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Lunch at The Four Seasons with: Richard Bernstein

Published by The New York Sun on 2005-11-23

When Richard Bernstein talks, companies listen.

That's not because he's offering advice on how they should be run. He's not offering counsel about cost control. Neither is he offering suggestions about regulatory compliance. Nothing from him about mergers and acquisitions. He's not offering guidance about strengthening the bottom line.

Companies listen to him because Mr. Bernstein assesses their space needs and comes up with solutions concerning leasing and other real-estate related issues. Last year, he was responsible for arranging leasing of more than 1 million square feet; the equity transactions he generated approached $1 billion.

"In my book, client service is paramount," Mr. Bernstein, tri-state president of Trammell Crow Company, said. "I'm interested in developing long-term relationships, not just transactional or event oriented encounters."

Nurturing those relationships and developing new ones is a particular priority because Trammell Crow is a Dallas-based company - founded in 1948 - that expanded its presence in the New York area only last year.
In hiring Mr. Bernstein, Trammell Crow knew that he would bring a large list of contacts from his earlier avatars at other real-estate companies.

Equally important, he came with a stellar reputation of 15 years in the commercial real-estate business.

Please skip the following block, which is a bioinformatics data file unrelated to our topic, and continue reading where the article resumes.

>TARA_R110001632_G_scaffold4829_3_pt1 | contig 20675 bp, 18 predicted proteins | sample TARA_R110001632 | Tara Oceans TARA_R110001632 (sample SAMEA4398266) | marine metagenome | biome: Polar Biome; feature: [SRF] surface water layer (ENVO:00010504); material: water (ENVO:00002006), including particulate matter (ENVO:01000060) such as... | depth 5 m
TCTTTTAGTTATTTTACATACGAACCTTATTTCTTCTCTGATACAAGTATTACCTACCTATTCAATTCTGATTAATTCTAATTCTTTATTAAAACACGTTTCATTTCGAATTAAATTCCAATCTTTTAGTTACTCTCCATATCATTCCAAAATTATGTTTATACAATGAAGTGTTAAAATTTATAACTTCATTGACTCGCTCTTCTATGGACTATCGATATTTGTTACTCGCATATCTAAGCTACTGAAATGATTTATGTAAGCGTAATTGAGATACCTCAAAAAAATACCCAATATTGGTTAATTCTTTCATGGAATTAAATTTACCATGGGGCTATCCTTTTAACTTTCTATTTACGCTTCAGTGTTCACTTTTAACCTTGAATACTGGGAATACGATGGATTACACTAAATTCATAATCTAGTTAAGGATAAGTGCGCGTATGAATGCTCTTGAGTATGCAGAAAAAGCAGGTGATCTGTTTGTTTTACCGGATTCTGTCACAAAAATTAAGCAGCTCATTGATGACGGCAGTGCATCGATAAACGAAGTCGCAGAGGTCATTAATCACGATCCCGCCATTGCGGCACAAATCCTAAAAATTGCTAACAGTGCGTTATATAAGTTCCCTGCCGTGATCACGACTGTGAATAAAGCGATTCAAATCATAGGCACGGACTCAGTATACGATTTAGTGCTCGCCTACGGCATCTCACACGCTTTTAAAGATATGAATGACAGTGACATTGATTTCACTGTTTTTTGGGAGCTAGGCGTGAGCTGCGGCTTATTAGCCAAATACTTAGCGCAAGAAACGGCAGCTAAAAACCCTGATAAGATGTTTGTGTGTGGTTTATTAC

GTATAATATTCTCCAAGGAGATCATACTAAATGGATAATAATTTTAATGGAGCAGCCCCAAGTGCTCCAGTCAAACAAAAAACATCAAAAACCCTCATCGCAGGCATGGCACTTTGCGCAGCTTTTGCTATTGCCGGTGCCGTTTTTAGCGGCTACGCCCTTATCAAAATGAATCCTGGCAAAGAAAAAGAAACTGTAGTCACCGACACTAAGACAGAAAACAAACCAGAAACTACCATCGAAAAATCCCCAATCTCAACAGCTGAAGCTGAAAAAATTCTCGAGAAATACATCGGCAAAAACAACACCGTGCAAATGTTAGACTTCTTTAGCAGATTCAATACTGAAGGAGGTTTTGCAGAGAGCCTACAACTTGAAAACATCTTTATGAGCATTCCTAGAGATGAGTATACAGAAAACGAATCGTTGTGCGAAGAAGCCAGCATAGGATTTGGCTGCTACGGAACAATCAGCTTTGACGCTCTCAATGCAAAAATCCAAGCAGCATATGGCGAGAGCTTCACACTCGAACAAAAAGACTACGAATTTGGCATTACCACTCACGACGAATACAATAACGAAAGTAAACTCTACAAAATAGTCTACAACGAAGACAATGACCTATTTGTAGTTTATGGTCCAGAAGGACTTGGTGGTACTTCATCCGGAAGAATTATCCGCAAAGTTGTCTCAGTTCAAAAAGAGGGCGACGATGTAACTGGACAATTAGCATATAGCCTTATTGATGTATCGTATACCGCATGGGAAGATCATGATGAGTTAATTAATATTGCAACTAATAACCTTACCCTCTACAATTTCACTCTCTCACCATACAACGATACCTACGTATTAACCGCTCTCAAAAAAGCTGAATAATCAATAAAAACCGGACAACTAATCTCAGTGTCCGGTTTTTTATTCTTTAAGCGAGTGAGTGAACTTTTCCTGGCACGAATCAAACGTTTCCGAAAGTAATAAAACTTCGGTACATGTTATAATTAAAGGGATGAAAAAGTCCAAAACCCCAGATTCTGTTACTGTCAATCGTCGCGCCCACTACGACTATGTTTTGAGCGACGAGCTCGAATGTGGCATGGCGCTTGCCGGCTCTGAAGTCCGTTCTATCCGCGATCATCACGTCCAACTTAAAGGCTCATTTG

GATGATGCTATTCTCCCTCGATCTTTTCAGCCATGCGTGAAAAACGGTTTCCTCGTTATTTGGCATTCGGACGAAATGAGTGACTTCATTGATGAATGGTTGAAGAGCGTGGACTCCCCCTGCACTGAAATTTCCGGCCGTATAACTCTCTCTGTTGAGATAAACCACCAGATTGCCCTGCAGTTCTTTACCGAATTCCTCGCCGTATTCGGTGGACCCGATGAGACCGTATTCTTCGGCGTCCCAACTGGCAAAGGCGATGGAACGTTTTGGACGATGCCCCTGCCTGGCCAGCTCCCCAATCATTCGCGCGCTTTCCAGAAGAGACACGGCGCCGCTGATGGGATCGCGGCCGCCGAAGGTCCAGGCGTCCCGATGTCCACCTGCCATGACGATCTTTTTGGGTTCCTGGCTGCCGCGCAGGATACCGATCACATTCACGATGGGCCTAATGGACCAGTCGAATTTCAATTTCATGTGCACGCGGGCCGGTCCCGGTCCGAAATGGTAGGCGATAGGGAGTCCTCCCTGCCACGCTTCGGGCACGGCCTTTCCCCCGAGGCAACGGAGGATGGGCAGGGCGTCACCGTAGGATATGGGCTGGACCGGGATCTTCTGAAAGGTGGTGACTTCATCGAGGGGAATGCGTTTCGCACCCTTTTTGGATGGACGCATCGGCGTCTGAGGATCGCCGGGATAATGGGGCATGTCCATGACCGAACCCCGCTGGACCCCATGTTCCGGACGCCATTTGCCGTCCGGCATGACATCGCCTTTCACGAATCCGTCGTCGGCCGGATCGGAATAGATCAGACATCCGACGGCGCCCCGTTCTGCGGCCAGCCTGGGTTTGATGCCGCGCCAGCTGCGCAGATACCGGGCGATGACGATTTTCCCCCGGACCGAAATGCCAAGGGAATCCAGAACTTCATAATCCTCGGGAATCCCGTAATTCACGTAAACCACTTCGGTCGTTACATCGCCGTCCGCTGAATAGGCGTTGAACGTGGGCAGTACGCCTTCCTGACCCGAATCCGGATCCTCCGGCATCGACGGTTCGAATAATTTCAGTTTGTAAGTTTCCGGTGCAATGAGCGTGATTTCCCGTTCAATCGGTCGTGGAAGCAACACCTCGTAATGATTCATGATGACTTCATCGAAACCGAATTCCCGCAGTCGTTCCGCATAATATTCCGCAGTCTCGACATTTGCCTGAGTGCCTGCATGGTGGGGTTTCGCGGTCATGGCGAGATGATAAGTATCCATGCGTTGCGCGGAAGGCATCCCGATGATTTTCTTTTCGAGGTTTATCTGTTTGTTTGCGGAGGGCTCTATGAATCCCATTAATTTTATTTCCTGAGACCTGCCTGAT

He focused on tenant and owner representation during those years, displaying a knack not only for negotiations. Mr. Bernstein was also known for his acuity in understanding market issues and trends. Perhaps most importantly, he displayed the ability to devise creative solutions to complex real-estate problems.

"Those problems could range from leasing components of a deal to determining market dynamics that would influence market rates," Mr. Bernstein said. "We develop and provide project management that comes up with construction costs, placing equity and debt, spotting strategic trends - we could advise you on all aspects of decision making when it comes to commercial properties."

He paused, and then said:

"The buck stops with us."

He paused again, and added: "One of my major responsibilities is to raise levels of transparency and accountability in every project."

Mr. Bernstein said that his emphasis on ethics sprang from observing his father, Monte, who was a pioneer of importing sports wear from the Far East, and his mother Rose, who worked as an accountant with her husband.

"My father had a very strong sense of right and wrong," Mr. Bernstein said. "He always walked a straight line. He could be held at his word under any conditions."

Monte Bernstein held hopes that his only son would join his business after the Queens-born Richard graduated from Hofstra University with an economics major.

"What always struck me most vividly was my father's entrepreneurial quality," Mr. Bernstein said. "He inculcated in me the desire to think out of the box."

And so it was that the son entered the apparel business. His father put him to work in the shipping department because he wanted Richard to learn the trade from bottom up.